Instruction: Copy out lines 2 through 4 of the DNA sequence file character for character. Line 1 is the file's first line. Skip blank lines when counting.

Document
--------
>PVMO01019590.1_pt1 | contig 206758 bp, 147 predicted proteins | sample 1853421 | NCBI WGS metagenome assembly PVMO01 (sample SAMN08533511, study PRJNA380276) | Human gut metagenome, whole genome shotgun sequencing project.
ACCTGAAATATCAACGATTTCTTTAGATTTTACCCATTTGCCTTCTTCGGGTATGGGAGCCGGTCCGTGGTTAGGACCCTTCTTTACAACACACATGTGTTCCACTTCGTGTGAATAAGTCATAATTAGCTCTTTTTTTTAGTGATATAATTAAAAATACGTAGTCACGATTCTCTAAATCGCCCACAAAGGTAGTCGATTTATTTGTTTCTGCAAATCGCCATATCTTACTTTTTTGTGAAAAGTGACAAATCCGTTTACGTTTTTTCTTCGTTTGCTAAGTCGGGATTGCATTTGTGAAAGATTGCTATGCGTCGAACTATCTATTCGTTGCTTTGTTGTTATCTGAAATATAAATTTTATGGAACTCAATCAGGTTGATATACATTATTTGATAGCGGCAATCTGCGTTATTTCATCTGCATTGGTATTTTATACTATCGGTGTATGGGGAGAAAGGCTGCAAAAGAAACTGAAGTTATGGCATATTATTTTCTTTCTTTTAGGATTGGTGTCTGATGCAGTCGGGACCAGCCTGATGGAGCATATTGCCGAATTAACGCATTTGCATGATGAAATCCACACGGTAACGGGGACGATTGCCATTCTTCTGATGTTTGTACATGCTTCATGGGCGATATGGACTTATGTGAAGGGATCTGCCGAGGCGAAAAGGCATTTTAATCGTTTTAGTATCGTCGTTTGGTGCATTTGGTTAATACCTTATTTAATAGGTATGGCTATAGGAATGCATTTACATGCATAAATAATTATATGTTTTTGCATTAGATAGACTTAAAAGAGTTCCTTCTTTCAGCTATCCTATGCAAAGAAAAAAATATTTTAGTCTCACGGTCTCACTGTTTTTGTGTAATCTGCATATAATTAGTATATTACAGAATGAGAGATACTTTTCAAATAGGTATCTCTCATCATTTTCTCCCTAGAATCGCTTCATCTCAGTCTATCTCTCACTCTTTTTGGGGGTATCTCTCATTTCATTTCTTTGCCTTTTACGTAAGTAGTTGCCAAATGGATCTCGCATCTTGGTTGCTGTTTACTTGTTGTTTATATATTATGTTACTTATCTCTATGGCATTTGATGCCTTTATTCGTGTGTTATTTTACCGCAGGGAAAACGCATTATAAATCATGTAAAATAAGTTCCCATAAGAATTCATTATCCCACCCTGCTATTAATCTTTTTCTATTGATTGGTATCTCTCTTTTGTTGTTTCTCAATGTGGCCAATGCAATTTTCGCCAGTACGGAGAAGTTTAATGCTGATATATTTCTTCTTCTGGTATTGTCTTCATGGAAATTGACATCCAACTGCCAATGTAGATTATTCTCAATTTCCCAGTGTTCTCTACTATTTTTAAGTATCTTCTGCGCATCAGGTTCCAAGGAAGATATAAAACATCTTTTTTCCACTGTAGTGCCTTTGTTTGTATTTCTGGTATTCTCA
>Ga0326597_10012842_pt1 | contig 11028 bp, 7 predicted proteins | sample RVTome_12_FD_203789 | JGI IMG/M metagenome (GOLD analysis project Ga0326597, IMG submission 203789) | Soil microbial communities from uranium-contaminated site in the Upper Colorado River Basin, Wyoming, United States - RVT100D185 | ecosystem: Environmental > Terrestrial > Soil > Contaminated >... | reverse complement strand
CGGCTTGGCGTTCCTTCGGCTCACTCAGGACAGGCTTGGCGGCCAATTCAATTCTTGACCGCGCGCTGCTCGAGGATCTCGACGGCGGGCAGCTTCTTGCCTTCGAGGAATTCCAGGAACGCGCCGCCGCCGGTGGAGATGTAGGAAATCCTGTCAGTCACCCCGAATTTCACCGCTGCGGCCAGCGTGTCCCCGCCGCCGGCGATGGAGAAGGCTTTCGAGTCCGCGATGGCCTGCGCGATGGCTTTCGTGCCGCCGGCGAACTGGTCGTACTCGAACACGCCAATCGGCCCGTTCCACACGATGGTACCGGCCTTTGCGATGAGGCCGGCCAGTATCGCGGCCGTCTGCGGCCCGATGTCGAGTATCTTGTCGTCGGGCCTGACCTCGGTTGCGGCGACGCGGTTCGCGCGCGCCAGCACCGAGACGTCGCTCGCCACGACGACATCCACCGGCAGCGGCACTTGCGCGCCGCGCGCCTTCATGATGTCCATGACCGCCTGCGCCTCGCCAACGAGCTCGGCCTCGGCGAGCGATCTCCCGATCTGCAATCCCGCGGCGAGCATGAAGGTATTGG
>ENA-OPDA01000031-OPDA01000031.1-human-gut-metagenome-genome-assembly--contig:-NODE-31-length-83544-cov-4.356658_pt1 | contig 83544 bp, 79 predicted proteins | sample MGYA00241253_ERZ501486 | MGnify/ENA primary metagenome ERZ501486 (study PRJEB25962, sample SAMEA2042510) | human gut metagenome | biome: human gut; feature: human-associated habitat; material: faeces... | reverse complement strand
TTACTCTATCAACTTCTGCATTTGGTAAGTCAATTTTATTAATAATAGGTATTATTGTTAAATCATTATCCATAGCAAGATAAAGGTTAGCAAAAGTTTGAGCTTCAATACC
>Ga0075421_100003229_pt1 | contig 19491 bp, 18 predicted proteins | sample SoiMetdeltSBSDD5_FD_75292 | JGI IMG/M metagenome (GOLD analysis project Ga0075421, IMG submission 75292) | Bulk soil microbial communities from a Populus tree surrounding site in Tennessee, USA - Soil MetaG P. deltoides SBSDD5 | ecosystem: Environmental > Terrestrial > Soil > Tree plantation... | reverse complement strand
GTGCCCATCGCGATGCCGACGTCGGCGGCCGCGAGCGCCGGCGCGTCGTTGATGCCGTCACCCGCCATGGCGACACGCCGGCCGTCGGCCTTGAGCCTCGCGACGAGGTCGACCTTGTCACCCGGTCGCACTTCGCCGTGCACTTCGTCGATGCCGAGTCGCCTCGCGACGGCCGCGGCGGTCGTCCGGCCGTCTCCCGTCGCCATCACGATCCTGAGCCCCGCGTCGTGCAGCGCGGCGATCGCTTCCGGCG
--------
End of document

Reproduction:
ACCTGAAATATCAACGATTTCTTTAGATTTTACCCATTTGCCTTCTTCGGGTATGGGAGCCGGTCCGTGGTTAGGACCCTTCTTTACAACACACATGTGTTCCACTTCGTGTGAATAAGTCATAATTAGCTCTTTTTTTTAGTGATATAATTAAAAATACGTAGTCACGATTCTCTAAATCGCCCACAAAGGTAGTCGATTTATTTGTTTCTGCAAATCGCCATATCTTACTTTTTTGTGAAAAGTGACAAATCCGTTTACGTTTTTTCTTCGTTTGCTAAGTCGGGATTGCATTTGTGAAAGATTGCTATGCGTCGAACTATCTATTCGTTGCTTTGTTGTTATCTGAAATATAAATTTTATGGAACTCAATCAGGTTGATATACATTATTTGATAGCGGCAATCTGCGTTATTTCATCTGCATTGGTATTTTATACTATCGGTGTATGGGGAGAAAGGCTGCAAAAGAAACTGAAGTTATGGCATATTATTTTCTTTCTTTTAGGATTGGTGTCTGATGCAGTCGGGACCAGCCTGATGGAGCATATTGCCGAATTAACGCATTTGCATGATGAAATCCACACGGTAACGGGGACGATTGCCATTCTTCTGATGTTTGTACATGCTTCATGGGCGATATGGACTTATGTGAAGGGATCTGCCGAGGCGAAAAGGCATTTTAATCGTTTTAGTATCGTCGTTTGGTGCATTTGGTTAATACCTTATTTAATAGGTATGGCTATAGGAATGCATTTACATGCATAAATAATTATATGTTTTTGCATTAGATAGACTTAAAAGAGTTCCTTCTTTCAGCTATCCTATGCAAAGAAAAAAATATTTTAGTCTCACGGTCTCACTGTTTTTGTGTAATCTGCATATAATTAGTATATTACAGAATGAGAGATACTTTTCAAATAGGTATCTCTCATCATTTTCTCCCTAGAATCGCTTCATCTCAGTCTATCTCTCACTCTTTTTGGGGGTATCTCTCATTTCATTTCTTTGCCTTTTACGTAAGTAGTTGCCAAATGGATCTCGCATCTTGGTTGCTGTTTACTTGTTGTTTATATATTATGTTACTTATCTCTATGGCATTTGATGCCTTTATTCGTGTGTTATTTTACCGCAGGGAAAACGCATTATAAATCATGTAAAATAAGTTCCCATAAGAATTCATTATCCCACCCTGCTATTAATCTTTTTCTATTGATTGGTATCTCTCTTTTGTTGTTTCTCAATGTGGCCAATGCAATTTTCGCCAGTACGGAGAAGTTTAATGCTGATATATTTCTTCTTCTGGTATTGTCTTCATGGAAATTGACATCCAACTGCCAATGTAGATTATTCTCAATTTCCCAGTGTTCTCTACTATTTTTAAGTATCTTCTGCGCATCAGGTTCCAAGGAAGATATAAAACATCTTTTTTCCACTGTAGTGCCTTTGTTTGTATTTCTGGTATTCTCA
>Ga0326597_10012842_pt1 | contig 11028 bp, 7 predicted proteins | sample RVTome_12_FD_203789 | JGI IMG/M metagenome (GOLD analysis project Ga0326597, IMG submission 203789) | Soil microbial communities from uranium-contaminated site in the Upper Colorado River Basin, Wyoming, United States - RVT100D185 | ecosystem: Environmental > Terrestrial > Soil > Contaminated >... | reverse complement strand
CGGCTTGGCGTTCCTTCGGCTCACTCAGGACAGGCTTGGCGGCCAATTCAATTCTTGACCGCGCGCTGCTCGAGGATCTCGACGGCGGGCAGCTTCTTGCCTTCGAGGAATTCCAGGAACGCGCCGCCGCCGGTGGAGATGTAGGAAATCCTGTCAGTCACCCCGAATTTCACCGCTGCGGCCAGCGTGTCCCCGCCGCCGGCGATGGAGAAGGCTTTCGAGTCCGCGATGGCCTGCGCGATGGCTTTCGTGCCGCCGGCGAACTGGTCGTACTCGAACACGCCAATCGGCCCGTTCCACACGATGGTACCGGCCTTTGCGATGAGGCCGGCCAGTATCGCGGCCGTCTGCGGCCCGATGTCGAGTATCTTGTCGTCGGGCCTGACCTCGGTTGCGGCGACGCGGTTCGCGCGCGCCAGCACCGAGACGTCGCTCGCCACGACGACATCCACCGGCAGCGGCACTTGCGCGCCGCGCGCCTTCATGATGTCCATGACCGCCTGCGCCTCGCCAACGAGCTCGGCCTCGGCGAGCGATCTCCCGATCTGCAATCCCGCGGCGAGCATGAAGGTATTGG